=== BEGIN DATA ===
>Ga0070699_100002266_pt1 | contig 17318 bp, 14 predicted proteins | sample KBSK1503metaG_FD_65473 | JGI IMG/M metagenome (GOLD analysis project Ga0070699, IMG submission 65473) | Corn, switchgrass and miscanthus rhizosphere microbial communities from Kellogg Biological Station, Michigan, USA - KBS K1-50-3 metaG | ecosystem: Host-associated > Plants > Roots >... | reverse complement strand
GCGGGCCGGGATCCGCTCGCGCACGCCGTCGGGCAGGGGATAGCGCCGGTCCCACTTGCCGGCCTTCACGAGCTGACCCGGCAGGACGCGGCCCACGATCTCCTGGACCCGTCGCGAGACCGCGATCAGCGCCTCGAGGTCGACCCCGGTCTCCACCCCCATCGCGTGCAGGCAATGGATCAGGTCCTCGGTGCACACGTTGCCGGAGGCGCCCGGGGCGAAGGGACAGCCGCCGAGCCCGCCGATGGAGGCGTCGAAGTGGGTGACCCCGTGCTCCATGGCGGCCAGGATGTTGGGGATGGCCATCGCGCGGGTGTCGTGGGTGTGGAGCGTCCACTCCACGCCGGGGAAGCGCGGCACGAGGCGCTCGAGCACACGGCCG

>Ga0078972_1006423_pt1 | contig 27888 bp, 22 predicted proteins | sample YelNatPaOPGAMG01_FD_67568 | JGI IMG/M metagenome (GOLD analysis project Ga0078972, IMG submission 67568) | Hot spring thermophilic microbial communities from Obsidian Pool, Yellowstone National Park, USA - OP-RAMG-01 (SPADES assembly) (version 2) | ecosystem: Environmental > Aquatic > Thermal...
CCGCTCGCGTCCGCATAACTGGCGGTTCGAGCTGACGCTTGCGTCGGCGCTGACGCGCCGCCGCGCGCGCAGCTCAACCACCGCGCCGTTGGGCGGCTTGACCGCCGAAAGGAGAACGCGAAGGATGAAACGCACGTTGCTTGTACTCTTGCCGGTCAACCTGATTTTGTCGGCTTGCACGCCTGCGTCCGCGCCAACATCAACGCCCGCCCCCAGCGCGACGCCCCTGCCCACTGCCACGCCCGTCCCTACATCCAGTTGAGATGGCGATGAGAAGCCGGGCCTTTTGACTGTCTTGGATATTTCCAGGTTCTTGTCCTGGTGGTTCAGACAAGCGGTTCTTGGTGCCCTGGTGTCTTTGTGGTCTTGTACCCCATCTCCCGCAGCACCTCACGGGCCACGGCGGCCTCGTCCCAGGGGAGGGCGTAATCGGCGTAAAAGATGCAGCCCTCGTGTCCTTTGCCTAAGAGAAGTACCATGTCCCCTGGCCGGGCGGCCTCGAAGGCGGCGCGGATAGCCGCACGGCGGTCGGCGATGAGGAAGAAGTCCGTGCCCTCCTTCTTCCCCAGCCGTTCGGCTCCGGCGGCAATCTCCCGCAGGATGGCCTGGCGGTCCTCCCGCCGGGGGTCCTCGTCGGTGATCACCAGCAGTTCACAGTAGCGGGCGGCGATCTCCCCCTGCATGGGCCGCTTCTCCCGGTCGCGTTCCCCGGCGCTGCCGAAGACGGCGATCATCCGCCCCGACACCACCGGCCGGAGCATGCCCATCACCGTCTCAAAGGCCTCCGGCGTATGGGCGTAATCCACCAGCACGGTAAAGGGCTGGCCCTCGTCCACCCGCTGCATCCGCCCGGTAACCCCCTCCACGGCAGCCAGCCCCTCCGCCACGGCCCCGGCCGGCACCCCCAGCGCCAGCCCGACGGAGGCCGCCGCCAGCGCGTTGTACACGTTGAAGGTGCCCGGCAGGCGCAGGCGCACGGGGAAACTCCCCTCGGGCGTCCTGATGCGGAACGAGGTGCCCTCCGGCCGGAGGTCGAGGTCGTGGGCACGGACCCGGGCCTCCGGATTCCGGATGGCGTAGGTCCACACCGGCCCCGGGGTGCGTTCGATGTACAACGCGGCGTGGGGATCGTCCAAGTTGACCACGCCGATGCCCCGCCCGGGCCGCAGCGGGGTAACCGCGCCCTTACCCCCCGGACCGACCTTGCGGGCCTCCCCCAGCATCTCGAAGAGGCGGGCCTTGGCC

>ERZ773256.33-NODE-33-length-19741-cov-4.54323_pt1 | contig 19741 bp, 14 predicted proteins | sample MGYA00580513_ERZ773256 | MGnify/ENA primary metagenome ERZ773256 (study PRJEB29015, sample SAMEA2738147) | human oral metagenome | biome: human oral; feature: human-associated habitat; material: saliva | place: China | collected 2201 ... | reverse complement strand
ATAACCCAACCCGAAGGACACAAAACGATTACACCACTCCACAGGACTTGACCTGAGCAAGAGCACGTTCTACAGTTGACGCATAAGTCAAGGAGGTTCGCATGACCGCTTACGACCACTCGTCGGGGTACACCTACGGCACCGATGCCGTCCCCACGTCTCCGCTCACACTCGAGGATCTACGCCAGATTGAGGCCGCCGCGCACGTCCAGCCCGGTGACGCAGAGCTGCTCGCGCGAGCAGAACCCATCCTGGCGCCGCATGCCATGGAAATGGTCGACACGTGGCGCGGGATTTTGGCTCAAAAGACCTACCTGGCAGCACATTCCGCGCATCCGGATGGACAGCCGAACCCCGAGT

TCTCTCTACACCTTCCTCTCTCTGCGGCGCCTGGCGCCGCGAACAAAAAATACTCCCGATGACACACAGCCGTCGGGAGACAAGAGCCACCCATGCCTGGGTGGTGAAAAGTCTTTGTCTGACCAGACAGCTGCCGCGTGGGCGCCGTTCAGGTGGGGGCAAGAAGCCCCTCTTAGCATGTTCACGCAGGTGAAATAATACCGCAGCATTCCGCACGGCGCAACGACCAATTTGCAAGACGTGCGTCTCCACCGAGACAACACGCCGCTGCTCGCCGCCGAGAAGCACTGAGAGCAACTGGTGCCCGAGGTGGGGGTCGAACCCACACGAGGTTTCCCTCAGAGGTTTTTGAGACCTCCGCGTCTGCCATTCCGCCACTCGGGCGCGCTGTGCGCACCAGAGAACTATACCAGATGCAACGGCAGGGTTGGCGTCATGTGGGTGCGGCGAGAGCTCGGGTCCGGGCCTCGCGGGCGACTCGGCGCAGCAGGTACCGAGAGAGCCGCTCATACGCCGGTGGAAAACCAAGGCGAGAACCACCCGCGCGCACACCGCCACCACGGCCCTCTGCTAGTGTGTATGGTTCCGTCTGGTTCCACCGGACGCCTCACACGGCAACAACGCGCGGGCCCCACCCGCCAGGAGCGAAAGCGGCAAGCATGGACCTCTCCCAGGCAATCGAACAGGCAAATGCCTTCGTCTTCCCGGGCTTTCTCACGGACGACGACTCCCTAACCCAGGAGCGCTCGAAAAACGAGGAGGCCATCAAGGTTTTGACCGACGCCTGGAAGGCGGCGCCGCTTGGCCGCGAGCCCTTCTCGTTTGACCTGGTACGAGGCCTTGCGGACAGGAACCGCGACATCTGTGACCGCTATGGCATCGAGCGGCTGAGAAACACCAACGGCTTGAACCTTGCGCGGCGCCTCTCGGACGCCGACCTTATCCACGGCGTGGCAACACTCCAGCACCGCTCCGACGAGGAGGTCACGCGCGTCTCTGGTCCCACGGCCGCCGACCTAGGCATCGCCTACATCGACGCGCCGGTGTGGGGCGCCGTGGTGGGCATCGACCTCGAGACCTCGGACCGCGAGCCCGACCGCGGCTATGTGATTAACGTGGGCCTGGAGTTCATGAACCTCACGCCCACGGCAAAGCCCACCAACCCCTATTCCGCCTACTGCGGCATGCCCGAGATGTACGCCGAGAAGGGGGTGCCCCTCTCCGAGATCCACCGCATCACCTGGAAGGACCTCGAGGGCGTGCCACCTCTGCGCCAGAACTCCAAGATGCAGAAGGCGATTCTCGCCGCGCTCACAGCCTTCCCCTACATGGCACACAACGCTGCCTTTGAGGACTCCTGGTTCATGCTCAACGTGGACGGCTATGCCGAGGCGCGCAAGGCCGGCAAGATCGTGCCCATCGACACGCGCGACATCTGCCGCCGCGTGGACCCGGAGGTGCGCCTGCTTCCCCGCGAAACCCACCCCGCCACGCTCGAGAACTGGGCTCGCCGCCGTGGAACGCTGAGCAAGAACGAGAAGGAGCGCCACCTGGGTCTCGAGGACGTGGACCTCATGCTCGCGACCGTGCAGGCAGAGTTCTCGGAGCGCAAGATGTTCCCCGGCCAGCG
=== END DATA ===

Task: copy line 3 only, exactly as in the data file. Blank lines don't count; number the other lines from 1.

>Ga0078972_1006423_pt1 | contig 27888 bp, 22 predicted proteins | sample YelNatPaOPGAMG01_FD_67568 | JGI IMG/M metagenome (GOLD analysis project Ga0078972, IMG submission 67568) | Hot spring thermophilic microbial communities from Obsidian Pool, Yellowstone National Park, USA - OP-RAMG-01 (SPADES assembly) (version 2) | ecosystem: Environmental > Aquatic > Thermal...